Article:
The Army's model for the exercise of command and control through the operations process is not new. The 2001 edition of FM 3-0 and the 2003 edition of FM 6-0 each addressed battle command and the operations process in detail. The 2005 edition of FM 5-0 described how planning fit within the operations process. What is new, however, is a greater emphasis of the commander's role during the conduct of operations and a more detailed description of the interrelationships among the commander, staff, subordinate commanders, and other partners in the exercise of command and control. FM 5-0 now provides doctrine on the operations process as a whole, a chapter on design, and a chapter for each activity of the operations process. The appendixes describe tactics, techniques, and procedures for organizing the headquarters to conduct the operations process, using the military decision making process (MDMP), conducting troop-leading procedures, and writing operation plans and orders.
Building on Full Spectrum Operations
The 2005 edition of FM 5-0 focused on offensive and defensive operations both in examples and in emphasis. To better account for full spectrum operations, the revised FM 5-0 incorporates the central idea of full spectrum operations through- out the manual. The new manual emphasizes the importance of understanding the civil aspects of the operational environment in relationship to the mission, enemy, terrain and weather, troops and support available, and time. FM 5-0 now stresses the fundamental that, during operations, commanders continually consider and combine stability tasks focused on the populations with offensive and defensive tasks focused on the enemy during planning and execution. It describes ways to develop plans for full spectrum operations using lines of effort and modifies the Army's operation order to better account for civil considerations and stability or civil support tasks.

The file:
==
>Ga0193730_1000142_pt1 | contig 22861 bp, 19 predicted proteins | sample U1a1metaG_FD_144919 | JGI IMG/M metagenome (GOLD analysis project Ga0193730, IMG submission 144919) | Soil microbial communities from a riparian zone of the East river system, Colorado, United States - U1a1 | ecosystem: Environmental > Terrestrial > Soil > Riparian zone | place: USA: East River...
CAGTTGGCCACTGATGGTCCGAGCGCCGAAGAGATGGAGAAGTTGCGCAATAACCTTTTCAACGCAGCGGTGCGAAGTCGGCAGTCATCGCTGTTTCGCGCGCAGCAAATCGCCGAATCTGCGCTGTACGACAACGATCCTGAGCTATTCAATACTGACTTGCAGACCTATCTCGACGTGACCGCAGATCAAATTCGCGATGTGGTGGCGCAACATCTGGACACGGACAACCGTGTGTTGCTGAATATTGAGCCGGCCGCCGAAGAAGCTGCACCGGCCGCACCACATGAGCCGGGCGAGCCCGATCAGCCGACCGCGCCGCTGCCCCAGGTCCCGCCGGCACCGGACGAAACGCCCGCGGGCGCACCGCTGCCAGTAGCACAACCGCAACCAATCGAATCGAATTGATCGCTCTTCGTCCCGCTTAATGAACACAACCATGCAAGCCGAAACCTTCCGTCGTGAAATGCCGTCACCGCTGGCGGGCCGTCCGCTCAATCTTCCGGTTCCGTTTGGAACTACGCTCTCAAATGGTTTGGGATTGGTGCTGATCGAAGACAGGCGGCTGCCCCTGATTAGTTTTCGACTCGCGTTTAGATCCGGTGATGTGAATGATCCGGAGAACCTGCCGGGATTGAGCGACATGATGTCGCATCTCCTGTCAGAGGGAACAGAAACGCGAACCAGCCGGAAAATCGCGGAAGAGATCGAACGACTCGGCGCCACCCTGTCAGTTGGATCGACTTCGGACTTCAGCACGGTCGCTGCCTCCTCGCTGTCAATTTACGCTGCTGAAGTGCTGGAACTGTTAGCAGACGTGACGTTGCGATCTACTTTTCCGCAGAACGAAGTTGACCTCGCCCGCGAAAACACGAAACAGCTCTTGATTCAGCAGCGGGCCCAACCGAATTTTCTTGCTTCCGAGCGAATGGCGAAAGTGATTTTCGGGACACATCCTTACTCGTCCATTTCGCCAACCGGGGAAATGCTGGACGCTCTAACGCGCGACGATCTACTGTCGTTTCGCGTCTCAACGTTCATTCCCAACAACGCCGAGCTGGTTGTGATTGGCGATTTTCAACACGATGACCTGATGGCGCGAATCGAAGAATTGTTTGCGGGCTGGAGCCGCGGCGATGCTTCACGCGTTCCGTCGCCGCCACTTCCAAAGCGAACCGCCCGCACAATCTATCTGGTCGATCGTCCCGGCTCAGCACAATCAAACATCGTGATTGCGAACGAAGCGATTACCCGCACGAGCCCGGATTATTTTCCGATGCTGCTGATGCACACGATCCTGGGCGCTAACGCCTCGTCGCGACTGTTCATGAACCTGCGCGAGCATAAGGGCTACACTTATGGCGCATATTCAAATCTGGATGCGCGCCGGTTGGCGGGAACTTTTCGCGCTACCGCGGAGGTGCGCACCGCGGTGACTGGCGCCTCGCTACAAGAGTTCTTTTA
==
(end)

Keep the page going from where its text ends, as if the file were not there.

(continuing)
The chapter on execution describes how commanders use forces and other resources to mass effects at decisive points and times. It describes how commanders seek to seize and retain the initiative, build and maintain momentum, and exploit success. Additionally, the command and control philosophy of mission command and acceptance of prudent risk is addressed in detail in the execution chapter and throughout the new FM 5-0.
Incorporating Design into Army Doctrine
We often fail not because we fail to solve the problem we face, but because we fail to face the right problem.
-Russell L. Ackoff